An award-winning course is inspiring disaffected English students, reports Warwick Mansell
"I'm superior, like the ultimate warrior...
da microphone is ma funk respector...
when I speak on beat I feel like creator"
Is this poetry? And does its author, little-known* rapper E Attack, bear comparison to some of Britain's most celebrated wordsmiths of yesteryear, from the creators of Beowulf to William Blake?
These are the tantalising questions being discussed on an award-winning course which its designers claim is firing previously disaffected students'
interest in English down the ages.
Tutors at Sheffield college were inspired to set up the rap and poetry course after the poet Seamus Heaney lauded the lyrical power of Eminem, arguably hiphop's most successful exponent.
The Detroit rapper had "sent a voltage around a generation", said Mr Heaney, and this appears to be the course's effect on 120 youngsters who arrived at the college with low GCSE English grades.
While they do not claim that modern rap and Dark Ages poetry, for instance, are closely linked, some traits, such as the ageless tradition of bragging, can be observed in both forms of English.
The students are invited to compare E Attack's words with those of Beowulf, British literature's oldest surviving epic (see below).
Lyrics from Fetus, in which rapper Nas imagines his parents' reaction at his birth, are compared to similar ideas in Blake's Infant Sorrow. And there is even a suggestion that Eminem himself, when he speaks, in Sing for the Moment, of "this boulder on my shoulder", is drawing on the Atlas of Greek mythology.
Julie Hooper, course co-ordinator, said: "People such as Eminem are incredibly skilful with words, using figurative language, rhyme and alliteration, for example.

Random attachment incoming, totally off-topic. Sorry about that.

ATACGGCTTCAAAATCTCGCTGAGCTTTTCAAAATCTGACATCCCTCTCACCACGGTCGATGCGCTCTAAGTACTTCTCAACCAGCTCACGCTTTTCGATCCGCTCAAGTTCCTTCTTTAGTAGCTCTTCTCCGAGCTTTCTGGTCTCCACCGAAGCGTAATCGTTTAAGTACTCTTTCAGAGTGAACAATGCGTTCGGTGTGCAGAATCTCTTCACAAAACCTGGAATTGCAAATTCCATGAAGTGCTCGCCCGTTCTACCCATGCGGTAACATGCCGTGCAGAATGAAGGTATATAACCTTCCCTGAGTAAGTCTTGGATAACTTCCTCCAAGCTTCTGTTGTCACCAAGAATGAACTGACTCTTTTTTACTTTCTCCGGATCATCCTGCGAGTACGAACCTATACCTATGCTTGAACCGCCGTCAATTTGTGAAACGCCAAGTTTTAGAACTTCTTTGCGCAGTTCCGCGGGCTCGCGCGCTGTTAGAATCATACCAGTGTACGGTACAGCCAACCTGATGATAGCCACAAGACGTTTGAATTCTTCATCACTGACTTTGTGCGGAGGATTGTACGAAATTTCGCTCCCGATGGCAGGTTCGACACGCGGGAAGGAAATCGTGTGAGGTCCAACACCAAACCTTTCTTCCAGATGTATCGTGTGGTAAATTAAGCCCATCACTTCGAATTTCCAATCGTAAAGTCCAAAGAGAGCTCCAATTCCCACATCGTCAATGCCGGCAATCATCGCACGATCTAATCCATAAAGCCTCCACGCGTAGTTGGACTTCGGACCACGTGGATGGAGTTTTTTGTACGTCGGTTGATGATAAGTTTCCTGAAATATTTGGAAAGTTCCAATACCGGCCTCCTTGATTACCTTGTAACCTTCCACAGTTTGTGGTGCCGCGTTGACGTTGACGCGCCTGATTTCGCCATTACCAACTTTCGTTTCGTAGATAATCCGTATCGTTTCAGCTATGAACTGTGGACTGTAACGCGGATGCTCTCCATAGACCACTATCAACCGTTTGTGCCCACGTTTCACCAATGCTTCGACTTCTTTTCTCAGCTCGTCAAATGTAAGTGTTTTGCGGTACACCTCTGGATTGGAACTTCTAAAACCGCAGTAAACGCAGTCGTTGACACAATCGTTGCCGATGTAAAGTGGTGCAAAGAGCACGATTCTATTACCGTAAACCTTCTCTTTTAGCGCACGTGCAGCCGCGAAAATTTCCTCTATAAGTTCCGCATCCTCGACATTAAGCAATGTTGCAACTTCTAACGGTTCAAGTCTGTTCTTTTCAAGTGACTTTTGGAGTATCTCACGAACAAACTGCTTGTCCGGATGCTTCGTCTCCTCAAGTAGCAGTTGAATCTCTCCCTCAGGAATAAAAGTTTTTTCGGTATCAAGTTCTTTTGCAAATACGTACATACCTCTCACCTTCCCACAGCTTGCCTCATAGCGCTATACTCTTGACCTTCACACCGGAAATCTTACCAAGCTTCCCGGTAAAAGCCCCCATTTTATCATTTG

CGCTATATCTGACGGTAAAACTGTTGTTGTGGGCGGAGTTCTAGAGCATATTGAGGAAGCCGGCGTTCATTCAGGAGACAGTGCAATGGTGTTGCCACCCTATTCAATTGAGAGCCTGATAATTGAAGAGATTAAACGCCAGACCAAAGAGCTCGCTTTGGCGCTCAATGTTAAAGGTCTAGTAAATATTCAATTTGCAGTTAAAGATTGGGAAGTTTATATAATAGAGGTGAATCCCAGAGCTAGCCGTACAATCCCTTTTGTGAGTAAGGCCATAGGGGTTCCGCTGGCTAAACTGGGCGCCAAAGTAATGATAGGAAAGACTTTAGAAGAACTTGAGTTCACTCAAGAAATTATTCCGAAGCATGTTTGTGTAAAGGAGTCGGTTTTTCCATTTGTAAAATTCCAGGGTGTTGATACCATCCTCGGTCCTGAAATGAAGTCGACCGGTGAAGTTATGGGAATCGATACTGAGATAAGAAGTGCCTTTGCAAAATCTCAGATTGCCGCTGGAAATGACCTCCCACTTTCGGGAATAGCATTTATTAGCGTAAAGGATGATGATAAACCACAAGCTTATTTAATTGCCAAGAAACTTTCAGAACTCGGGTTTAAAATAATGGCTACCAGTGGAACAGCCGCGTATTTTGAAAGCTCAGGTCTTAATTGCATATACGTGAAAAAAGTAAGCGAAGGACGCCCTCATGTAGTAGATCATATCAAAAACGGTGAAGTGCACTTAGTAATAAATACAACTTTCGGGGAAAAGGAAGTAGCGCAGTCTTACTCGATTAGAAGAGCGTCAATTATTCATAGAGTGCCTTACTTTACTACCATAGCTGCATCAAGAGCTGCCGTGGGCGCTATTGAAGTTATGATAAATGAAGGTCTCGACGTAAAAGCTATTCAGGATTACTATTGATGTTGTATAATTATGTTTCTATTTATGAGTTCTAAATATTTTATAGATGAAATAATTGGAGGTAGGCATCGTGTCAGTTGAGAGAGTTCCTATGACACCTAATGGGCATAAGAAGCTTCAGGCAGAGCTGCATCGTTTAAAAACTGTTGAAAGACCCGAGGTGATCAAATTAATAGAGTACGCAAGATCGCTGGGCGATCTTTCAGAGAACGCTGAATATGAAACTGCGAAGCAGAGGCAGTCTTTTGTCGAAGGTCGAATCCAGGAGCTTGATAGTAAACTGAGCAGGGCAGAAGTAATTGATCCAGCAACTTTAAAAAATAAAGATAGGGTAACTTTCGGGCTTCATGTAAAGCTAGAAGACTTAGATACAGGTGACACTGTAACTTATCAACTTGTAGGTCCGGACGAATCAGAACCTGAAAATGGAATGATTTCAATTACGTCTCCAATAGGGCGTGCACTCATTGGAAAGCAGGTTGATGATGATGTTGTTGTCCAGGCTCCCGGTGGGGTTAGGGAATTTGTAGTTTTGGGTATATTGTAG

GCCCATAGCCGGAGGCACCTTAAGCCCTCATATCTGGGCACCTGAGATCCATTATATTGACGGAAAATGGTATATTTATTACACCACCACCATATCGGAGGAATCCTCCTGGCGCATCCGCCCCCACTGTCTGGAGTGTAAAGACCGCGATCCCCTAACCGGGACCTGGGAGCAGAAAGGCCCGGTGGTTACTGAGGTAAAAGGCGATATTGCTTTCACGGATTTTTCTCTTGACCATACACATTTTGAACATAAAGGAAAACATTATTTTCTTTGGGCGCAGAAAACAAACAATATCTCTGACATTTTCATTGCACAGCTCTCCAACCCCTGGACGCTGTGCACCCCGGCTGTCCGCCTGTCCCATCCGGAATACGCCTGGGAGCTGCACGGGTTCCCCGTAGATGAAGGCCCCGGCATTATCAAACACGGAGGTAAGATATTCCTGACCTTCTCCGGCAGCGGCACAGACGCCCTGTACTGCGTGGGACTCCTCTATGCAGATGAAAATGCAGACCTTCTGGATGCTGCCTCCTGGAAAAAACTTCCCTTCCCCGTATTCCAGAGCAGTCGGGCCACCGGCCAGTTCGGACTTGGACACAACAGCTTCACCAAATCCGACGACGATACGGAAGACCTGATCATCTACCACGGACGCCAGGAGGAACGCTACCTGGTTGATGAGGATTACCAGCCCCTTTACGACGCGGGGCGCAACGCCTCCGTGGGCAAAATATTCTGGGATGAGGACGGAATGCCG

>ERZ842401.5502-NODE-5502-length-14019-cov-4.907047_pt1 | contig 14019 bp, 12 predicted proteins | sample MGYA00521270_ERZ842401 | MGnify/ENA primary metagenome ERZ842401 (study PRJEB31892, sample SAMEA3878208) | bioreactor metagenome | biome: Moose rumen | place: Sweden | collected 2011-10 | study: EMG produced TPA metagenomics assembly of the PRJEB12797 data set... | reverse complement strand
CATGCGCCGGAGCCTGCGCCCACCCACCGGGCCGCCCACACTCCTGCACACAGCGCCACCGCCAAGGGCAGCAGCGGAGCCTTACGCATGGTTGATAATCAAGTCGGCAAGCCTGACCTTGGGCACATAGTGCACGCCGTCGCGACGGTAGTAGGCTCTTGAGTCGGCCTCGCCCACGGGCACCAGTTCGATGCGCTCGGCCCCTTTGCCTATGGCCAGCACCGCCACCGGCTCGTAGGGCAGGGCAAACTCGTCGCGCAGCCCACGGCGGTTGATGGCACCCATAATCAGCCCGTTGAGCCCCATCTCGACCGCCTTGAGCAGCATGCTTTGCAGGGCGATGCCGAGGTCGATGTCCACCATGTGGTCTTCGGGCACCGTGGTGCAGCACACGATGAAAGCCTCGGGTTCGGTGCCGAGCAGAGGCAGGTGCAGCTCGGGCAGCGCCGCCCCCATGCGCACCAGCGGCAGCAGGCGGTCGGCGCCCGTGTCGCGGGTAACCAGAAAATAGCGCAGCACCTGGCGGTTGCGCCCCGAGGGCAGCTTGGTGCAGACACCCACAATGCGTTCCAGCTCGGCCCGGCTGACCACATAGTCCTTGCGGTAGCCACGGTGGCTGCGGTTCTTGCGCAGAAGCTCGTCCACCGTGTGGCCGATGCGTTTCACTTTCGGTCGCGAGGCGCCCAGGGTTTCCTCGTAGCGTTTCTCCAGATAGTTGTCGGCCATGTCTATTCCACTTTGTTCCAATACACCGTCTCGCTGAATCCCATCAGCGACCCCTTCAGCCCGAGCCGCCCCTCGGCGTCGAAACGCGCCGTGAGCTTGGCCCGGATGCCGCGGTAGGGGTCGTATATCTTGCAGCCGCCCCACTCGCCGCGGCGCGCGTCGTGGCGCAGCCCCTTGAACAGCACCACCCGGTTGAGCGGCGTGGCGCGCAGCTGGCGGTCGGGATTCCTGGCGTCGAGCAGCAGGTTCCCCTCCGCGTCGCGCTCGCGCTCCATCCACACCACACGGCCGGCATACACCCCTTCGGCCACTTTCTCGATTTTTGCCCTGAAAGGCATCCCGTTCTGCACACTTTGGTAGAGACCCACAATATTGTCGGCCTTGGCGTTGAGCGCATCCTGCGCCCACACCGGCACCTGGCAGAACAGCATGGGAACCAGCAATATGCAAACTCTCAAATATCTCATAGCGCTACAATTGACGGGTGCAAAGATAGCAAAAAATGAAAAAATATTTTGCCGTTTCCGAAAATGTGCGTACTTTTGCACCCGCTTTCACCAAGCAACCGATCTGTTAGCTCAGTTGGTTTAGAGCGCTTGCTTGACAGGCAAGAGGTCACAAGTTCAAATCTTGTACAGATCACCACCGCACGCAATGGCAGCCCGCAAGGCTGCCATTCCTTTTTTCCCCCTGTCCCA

"When you see teenagers in Sheffield holding open-mike competitions and sparring verbally, playing with language, you can see how English still has a hold on young people.
"This approach will not be suitable for all students. But in an inner-city area if you introduce students to language in a genre they know, they are more likely to respond positively."
Stars such as Eminem have been criticised for homophobia and glorifying violence. Sheffield university students once banned his records. But Ms Hooper said the course avoided the most controversial material, adding that rap was often unfairly criticised.
The 30-hour course, delivered partially at the computer, has won an online learning award, inspired student raps and has helped persuade 10 per cent more youngsters to persevere with their English studies this year, said Ms Hooper.
Its students will not re-sit their GCSEs until next year. But already the tutors, who say it is helping to give the youngsters basic literacy skills, are talking to Sheffield council about taking it into schools.
The approach may also be taking off elsewhere in the country. Baba Brinkman, a Canadian English graduate who has written papers on links between Chaucer and hiphop, is hoping to bring his rap version of the Canterbury Tales to London schools next year.
However, some are sceptical. Dr Tony Sewell, an education consultant and columnist for Voice magazine, said: "These types of programmes have to be careful not to reinforce the familiar for inner-city kids, many of whom are already exposed to rap in their everyday lives. But if it is genuinely linked to improving literacy, then I am all for it."
Extract from Beowulf:
"The wise men know my strength they saw me come from battles stained in the blood of my enemies ...And now I shall, alone, fight Grendel who shall be taken by death"
* To this thirtysomething reporter, anyway